Throughout Calvin Love’s backlog of songwriting, a musical and artistic evolution has been steady. From the early, chippy, lofi tracks to his latest palette of cinematic swoon on the easel of Highway Dancer, Love has sustained a career bound by true individualism, unrestricted creative exploration, and the unending refining of his craft.
The songs on Highway Dancer are a collection of material from the past 3 years. What ties these songs together?
What ties the songs together is my vocals and my experiences. When I start writing an album I'm never really sure what direction sonically I'm gonna go, until the songs start forming and complimenting each other. During the process, I'll write as much as possible and get down everything that comes out. Whether that is a soundtrack instrumental song, or a folk song, or synth ballad, or a waltz.
Not everything is a keeper. I just do the work, get the ideas out and into 3D, organize it all. Then I'll start to hear where it's all headed.
How was preparing Highway Dancer unlike your last release, Ecdysis from 2017?
It's all just living life and growing as an artist. Highway Dancer was more refined than Ecdysis and I had more time with the songs singing them, working the lyrics, the arrangments etc. I learned from what I couldn't do on Ecdysis and tried my best to do it on Highway Dancer. The next album will evolve from this and so on and so forth.
The album name symbolizes your seemingly constant state of moving and traveling across the world. Was there a certain place you visited during the Highway Dancer writing period that impacted you most?
The sheer scale of a country operating with so many people was pretty mind-blowing. Total chaos but somehow in complete synchronicity.
Highway Dancer is a soundtrack for any occasion and I wanted the album to have a broad landscape sound and to feel like your moving along as you listen.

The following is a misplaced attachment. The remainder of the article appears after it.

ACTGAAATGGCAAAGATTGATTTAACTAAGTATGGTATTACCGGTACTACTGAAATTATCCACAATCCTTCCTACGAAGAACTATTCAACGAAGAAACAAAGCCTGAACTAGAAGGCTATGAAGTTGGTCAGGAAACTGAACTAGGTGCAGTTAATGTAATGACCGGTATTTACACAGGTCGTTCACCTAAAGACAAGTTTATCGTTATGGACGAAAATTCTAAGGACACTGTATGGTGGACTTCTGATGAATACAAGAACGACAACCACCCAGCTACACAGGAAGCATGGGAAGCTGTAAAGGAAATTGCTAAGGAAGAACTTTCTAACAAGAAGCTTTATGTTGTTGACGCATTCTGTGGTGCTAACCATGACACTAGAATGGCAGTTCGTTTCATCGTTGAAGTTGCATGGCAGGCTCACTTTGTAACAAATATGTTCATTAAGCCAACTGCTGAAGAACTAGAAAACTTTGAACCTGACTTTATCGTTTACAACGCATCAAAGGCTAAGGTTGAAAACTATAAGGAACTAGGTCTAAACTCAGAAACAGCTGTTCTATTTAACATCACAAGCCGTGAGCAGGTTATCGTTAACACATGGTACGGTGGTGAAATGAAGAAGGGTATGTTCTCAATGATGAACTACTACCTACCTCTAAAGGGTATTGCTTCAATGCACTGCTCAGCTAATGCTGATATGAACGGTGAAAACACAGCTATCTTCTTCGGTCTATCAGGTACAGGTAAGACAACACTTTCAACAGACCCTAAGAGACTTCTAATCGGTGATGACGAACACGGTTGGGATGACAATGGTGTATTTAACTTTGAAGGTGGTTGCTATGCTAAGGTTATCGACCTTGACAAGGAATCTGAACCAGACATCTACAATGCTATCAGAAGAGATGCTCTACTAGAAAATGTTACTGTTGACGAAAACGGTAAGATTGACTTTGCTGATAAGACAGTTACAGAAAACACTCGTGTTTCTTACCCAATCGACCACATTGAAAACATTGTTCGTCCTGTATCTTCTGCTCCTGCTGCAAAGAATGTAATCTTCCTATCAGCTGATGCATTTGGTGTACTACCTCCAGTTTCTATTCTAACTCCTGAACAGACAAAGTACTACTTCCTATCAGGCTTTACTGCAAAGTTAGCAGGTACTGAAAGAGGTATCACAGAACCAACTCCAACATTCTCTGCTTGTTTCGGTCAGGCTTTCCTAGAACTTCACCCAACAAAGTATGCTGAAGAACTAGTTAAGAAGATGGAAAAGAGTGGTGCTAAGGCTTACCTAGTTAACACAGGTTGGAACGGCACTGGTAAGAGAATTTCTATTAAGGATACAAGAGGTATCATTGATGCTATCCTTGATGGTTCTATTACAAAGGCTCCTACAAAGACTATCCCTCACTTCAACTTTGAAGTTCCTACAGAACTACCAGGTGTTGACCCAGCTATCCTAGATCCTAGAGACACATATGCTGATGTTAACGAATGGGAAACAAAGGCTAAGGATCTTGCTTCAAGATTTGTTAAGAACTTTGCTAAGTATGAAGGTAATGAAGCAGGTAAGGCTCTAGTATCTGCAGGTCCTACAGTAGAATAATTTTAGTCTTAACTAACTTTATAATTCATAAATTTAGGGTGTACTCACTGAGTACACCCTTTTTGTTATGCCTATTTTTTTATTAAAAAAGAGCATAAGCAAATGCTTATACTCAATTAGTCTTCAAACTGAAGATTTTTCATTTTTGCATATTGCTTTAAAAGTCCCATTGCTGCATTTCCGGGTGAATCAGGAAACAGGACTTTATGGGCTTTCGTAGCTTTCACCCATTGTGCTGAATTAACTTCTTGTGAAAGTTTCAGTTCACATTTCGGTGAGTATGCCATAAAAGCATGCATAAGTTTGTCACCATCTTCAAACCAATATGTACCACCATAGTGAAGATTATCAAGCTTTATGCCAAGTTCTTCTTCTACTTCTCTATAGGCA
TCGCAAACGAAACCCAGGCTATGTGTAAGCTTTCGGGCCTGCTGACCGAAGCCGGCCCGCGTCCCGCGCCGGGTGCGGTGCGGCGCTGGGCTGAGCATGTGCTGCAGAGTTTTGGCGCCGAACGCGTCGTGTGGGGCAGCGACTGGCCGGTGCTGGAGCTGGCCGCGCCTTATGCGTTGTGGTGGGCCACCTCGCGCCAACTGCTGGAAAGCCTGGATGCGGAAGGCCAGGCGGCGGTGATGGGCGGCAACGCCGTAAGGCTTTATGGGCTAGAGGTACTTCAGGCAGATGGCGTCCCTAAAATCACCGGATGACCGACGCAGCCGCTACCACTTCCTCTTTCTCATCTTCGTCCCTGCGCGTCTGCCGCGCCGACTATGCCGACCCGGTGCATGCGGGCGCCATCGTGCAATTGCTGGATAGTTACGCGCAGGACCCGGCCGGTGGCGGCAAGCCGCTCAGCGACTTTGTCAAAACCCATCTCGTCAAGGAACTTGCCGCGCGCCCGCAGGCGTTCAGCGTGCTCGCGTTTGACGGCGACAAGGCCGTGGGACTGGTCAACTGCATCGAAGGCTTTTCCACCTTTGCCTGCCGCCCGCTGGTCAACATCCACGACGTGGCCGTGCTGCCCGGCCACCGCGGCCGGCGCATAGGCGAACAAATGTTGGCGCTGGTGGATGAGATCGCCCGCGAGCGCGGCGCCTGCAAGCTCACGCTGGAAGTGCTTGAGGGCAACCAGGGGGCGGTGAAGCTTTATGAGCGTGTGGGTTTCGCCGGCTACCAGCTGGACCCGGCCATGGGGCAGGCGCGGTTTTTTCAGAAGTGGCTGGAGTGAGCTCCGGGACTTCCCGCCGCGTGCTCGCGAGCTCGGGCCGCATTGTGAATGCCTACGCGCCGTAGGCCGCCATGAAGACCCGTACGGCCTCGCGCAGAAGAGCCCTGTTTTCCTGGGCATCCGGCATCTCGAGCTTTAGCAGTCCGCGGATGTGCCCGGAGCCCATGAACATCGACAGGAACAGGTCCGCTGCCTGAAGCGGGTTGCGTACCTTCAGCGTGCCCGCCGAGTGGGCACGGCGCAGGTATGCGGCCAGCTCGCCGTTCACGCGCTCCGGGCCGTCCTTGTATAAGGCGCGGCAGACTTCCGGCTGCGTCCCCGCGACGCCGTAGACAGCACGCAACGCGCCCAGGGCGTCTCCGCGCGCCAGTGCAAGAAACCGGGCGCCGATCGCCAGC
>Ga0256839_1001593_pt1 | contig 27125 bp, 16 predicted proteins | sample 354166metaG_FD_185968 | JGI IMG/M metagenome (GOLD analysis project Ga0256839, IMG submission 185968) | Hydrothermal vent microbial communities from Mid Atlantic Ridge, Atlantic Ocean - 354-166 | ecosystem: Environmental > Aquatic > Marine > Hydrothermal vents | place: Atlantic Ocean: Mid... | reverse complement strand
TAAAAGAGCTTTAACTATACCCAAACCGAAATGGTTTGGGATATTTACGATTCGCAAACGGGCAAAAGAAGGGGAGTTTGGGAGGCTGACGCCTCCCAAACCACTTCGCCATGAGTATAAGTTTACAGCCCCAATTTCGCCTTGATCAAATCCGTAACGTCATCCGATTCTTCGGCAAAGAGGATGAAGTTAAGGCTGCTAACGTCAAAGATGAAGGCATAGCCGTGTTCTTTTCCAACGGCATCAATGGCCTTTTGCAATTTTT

The juxtaposition of the tracks on Highway Dancer resemble the changing landscapes or identities of the places you pass through on your journey forward. Do any of the songs have a geographic memory or origin for you? Were any landscapes or geologic features emblematic or influential for your songwriting?
Yes. For example “The Coin, The Stick, The Take” geographically feels dry, expansive, used up, isolated. Which Is the vibe I've felt while driving through certain parts of the California Desert or along the Trans Canada Highway. “A Thousand Years” is a poem I wrote while people watching driving in LA, in Mexico City. For the song “Highway Dancer,” I wrote the lyrics while driving on one of the many interstates in the USA. I think we all kinda feel that sentiment while travelling. Being away from home, away from people you love, knowing anything could happen.
I know it makes me more vulnerable...
The record was recorded between LA and Toronto. What made those places desirable for recording?
Toronto is where I currently reside, and LA I've had a long live/work relationship with...
Toronto is the home zone now where I can sit in my studio and reflect on my travels, the people I've met along the way and the experiences that will shape my writing.
LA has always had a strong allure for me. It has a quality and a certain mysticism that I appreciate more now that I'm l visitor then when I was a resident.
It’s a beautiful mess of a place. But you know maybe next year I'll move somewhere else and spend time there. Technology makes it easy to record anywhere.
What's your favourite place to drive?